00:00 AM - February 15, 2017
The El Dorado County Office of Education’s (EDCOE) Child Development Programs provide high-quality, early child care to students in El Dorado County generation after generation. Head Start Teacher, Sandee Bangs, and Classroom Assistant II, Sandy Maggard, have worked in the program located at Schnell School for decades and have become part of their students’ families. “Past students return to our preschool program with their children, and one of the parents even honored us by naming her little girl Sandra” said Sandee.
Sandy echoed, “I’ve taught some of these students’ parents. It makes a big impact on their lives to receive continual support. This program means a lot to me personally because my children and grandchildren also began in Head Start. When my children where this young, the program was there for me as a parent.”
Entering their classroom is like walking into a concert of orchestrated excitement as two people conduct a half-dozen groups of children participating in various activities. Students, ages three to five years, strengthen their social and cognitive skills while pretending to be co-chefs in the play kitchen, trying on clothes for dress-up, reading books in a small library covered in family photos, making castles out of magnetic blocks, pretending to take photos with a play camera, and much more. Students are taught to be polite to one another, share, and clean up when finished with their activity. During circle time, an animated Sandee leads the group in exercises such as sing-a-longs, storytelling, and star-gazing at the ceiling which becomes the night sky filled with white lights from a projector. “We like to stimulate a higher level of thinking by asking the group open-ended questions and engaging them in everything we do,” Sandee noted.
Each month is defined by a subject, and January was winter. At the beginning of the month, the library was filled with books concentrated on the season, and students were given a tub filled with fake snow to explore. Sandee explained that they integrate science into the classroom in different ways. “We have a sensory of the month. This fake snow is made of a plastic polymer and feels smooth to the touch,” she says as students scoop the snow into cups and giggle while watching it fall gently down. In table groups, students illustrate storms by creating construction paper clouds decorated in paper rain drops.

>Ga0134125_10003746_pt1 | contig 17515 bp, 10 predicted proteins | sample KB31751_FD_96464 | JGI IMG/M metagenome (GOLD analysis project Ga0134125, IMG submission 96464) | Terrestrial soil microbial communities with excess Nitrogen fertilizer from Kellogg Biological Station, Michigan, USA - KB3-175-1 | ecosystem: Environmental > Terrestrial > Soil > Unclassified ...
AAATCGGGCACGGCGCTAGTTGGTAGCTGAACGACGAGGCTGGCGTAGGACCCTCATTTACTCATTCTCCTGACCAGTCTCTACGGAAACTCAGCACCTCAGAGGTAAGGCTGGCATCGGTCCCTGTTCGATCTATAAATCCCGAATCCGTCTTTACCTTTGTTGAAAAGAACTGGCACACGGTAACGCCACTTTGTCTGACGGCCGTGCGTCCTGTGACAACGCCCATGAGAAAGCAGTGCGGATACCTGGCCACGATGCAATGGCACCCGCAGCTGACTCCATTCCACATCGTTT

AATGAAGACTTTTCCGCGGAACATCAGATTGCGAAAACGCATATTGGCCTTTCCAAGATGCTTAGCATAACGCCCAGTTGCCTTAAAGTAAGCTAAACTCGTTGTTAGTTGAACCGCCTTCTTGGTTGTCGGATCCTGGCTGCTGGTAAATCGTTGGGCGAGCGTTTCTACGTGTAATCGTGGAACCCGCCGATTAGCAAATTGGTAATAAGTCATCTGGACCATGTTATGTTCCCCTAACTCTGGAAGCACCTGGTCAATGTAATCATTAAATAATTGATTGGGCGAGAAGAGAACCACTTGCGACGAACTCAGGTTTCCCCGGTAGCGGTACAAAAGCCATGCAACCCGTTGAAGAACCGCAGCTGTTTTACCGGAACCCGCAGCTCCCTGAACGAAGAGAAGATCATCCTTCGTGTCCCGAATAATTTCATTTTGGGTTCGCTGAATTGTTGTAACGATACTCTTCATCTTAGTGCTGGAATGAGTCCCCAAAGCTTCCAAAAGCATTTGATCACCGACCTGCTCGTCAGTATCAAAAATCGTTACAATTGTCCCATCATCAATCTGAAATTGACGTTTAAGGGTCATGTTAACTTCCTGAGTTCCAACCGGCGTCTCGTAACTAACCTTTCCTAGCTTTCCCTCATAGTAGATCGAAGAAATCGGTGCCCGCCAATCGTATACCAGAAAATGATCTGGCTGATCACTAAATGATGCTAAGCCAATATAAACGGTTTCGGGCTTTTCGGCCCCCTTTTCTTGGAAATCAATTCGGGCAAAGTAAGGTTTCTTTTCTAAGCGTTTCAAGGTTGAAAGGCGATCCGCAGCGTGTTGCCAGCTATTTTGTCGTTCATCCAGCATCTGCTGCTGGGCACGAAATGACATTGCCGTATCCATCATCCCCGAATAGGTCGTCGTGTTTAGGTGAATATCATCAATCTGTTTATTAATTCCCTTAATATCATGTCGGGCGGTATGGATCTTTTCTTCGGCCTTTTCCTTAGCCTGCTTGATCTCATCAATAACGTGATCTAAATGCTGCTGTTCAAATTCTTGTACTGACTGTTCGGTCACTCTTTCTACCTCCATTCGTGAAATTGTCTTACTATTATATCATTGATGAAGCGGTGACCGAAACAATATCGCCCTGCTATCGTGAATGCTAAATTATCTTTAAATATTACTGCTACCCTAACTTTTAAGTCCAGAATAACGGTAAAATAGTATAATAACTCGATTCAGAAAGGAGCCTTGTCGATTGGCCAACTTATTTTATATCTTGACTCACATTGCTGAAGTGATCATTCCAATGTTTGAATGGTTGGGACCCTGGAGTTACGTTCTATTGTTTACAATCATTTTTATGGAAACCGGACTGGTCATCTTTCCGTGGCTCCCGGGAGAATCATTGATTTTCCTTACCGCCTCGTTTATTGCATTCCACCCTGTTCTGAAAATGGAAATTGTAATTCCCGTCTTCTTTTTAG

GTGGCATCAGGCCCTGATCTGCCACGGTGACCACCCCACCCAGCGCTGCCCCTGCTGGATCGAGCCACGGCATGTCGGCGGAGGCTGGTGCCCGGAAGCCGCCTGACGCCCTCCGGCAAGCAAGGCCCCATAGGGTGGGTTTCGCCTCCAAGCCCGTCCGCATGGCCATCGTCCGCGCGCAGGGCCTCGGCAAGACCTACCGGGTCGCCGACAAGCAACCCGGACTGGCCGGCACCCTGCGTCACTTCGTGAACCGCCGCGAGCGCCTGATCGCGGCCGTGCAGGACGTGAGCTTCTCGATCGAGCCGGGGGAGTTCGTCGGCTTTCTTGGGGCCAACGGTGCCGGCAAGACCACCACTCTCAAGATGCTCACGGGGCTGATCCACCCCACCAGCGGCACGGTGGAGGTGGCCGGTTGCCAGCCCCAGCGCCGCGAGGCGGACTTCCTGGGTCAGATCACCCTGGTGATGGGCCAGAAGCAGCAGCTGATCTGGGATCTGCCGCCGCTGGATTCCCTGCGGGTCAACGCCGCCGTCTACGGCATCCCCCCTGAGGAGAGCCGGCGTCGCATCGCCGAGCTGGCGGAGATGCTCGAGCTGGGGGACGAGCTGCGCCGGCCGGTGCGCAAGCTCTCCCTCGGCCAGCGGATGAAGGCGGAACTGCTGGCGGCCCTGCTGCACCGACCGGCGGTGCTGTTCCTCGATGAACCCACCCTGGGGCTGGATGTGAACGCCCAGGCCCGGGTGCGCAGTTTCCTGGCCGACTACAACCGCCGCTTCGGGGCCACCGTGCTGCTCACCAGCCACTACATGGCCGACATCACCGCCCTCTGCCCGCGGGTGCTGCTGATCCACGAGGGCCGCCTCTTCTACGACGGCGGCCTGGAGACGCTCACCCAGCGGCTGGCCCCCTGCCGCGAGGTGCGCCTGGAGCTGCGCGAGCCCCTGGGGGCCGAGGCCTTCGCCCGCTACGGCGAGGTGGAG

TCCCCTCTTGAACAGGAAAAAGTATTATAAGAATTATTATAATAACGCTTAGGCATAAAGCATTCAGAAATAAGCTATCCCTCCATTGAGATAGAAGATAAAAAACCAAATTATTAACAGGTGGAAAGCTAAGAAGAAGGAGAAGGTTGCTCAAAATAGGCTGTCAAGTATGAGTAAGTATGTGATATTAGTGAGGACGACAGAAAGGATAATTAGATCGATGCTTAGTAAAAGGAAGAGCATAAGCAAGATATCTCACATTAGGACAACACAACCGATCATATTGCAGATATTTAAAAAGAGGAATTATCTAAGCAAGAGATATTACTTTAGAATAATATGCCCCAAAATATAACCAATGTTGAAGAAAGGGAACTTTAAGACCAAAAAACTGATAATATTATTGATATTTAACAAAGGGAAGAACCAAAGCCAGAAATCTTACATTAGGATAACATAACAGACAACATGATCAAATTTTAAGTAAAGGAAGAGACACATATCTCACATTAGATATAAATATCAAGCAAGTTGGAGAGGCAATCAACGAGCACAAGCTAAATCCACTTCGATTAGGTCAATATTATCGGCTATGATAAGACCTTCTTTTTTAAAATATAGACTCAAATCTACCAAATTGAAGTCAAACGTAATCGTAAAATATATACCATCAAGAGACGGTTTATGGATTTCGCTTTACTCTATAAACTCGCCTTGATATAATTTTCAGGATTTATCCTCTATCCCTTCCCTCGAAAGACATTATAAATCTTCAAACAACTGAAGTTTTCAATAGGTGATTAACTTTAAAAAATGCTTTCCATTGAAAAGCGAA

While Sandee continues to captivate the children, Sandy efficiently prepares a complete, balanced meal that the students will enjoy family-style, for lunch. Their nutrition program is enhanced by Farm to Preschool, Harvest of the Month, and more. Children are introduced to new foods through activities like taste tests, and local farmers donate their goods for students to experience. “Our community is incredibly generous, and we could not be more thankful. Last year, Delfino Family Farm donated a significant amount of apple cider to the class. We even had enough to send much of it home with parents for the entire family to enjoy. Bringing in things from the outside exposes them to the environment and broadens their horizons.”
“The first years of a child’s development create a pivotal, educational foundation that will determine that student’s trajectory in life,” County Superintendent of Schools, Dr. Ed Manansala, stated. “Our Child Development team members connect with our students on a fundamental level and positively impact their entire lives. I am proud of their dedication to these critical programs, our families, and community.”
Mary Viegas, the Executive Director of EDCOE Child Development Programs, explained, “The EDCOE Child Development Programs – like Head Start, Early Head Start, and State Preschool, use researched-based curriculum and assessments that support the best environment and instructional strategies for early learning. Our teachers and instructional staff make the difference! Teachers are highly qualified professionals who ensure children’s experiences in our programs foster school readiness and the social skills needed to succeed. Some enrollment slots are still available for eligible children, call 530-295-2270 for more information.”